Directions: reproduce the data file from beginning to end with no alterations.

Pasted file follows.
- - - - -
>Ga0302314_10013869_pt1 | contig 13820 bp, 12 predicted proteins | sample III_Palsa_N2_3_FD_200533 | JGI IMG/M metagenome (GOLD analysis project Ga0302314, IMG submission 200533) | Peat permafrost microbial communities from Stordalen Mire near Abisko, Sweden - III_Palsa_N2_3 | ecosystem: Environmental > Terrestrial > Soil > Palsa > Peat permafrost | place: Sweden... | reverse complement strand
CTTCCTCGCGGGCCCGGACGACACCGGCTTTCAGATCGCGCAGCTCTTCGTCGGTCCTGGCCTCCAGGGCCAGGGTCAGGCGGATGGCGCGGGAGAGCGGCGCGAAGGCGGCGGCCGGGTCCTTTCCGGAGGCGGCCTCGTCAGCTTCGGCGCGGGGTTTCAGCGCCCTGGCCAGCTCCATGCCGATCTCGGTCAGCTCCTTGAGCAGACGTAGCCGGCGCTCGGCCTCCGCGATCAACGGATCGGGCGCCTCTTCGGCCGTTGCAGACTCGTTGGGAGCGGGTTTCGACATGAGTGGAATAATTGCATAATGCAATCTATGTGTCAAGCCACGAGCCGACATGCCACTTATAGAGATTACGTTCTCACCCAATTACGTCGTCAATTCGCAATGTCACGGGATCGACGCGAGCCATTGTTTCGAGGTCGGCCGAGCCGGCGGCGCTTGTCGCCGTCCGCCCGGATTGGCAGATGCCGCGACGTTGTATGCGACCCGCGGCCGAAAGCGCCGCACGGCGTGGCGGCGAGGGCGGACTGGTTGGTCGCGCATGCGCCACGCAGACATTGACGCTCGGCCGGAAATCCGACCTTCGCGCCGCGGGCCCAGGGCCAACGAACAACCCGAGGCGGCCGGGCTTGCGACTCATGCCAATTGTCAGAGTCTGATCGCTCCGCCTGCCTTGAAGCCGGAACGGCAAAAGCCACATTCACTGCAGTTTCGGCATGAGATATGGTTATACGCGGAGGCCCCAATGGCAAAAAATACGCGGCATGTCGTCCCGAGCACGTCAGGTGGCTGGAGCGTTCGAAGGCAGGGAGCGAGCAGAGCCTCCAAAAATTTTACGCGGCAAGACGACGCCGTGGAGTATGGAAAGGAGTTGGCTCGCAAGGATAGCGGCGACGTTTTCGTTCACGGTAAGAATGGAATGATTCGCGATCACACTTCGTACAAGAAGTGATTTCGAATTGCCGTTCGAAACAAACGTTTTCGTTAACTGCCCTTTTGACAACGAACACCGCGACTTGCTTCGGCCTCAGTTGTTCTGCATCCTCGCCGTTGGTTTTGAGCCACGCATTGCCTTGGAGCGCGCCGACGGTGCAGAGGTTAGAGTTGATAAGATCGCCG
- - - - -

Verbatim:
>Ga0302314_10013869_pt1 | contig 13820 bp, 12 predicted proteins | sample III_Palsa_N2_3_FD_200533 | JGI IMG/M metagenome (GOLD analysis project Ga0302314, IMG submission 200533) | Peat permafrost microbial communities from Stordalen Mire near Abisko, Sweden - III_Palsa_N2_3 | ecosystem: Environmental > Terrestrial > Soil > Palsa > Peat permafrost | place: Sweden... | reverse complement strand
CTTCCTCGCGGGCCCGGACGACACCGGCTTTCAGATCGCGCAGCTCTTCGTCGGTCCTGGCCTCCAGGGCCAGGGTCAGGCGGATGGCGCGGGAGAGCGGCGCGAAGGCGGCGGCCGGGTCCTTTCCGGAGGCGGCCTCGTCAGCTTCGGCGCGGGGTTTCAGCGCCCTGGCCAGCTCCATGCCGATCTCGGTCAGCTCCTTGAGCAGACGTAGCCGGCGCTCGGCCTCCGCGATCAACGGATCGGGCGCCTCTTCGGCCGTTGCAGACTCGTTGGGAGCGGGTTTCGACATGAGTGGAATAATTGCATAATGCAATCTATGTGTCAAGCCACGAGCCGACATGCCACTTATAGAGATTACGTTCTCACCCAATTACGTCGTCAATTCGCAATGTCACGGGATCGACGCGAGCCATTGTTTCGAGGTCGGCCGAGCCGGCGGCGCTTGTCGCCGTCCGCCCGGATTGGCAGATGCCGCGACGTTGTATGCGACCCGCGGCCGAAAGCGCCGCACGGCGTGGCGGCGAGGGCGGACTGGTTGGTCGCGCATGCGCCACGCAGACATTGACGCTCGGCCGGAAATCCGACCTTCGCGCCGCGGGCCCAGGGCCAACGAACAACCCGAGGCGGCCGGGCTTGCGACTCATGCCAATTGTCAGAGTCTGATCGCTCCGCCTGCCTTGAAGCCGGAACGGCAAAAGCCACATTCACTGCAGTTTCGGCATGAGATATGGTTATACGCGGAGGCCCCAATGGCAAAAAATACGCGGCATGTCGTCCCGAGCACGTCAGGTGGCTGGAGCGTTCGAAGGCAGGGAGCGAGCAGAGCCTCCAAAAATTTTACGCGGCAAGACGACGCCGTGGAGTATGGAAAGGAGTTGGCTCGCAAGGATAGCGGCGACGTTTTCGTTCACGGTAAGAATGGAATGATTCGCGATCACACTTCGTACAAGAAGTGATTTCGAATTGCCGTTCGAAACAAACGTTTTCGTTAACTGCCCTTTTGACAACGAACACCGCGACTTGCTTCGGCCTCAGTTGTTCTGCATCCTCGCCGTTGGTTTTGAGCCACGCATTGCCTTGGAGCGCGCCGACGGTGCAGAGGTTAGAGTTGATAAGATCGCCG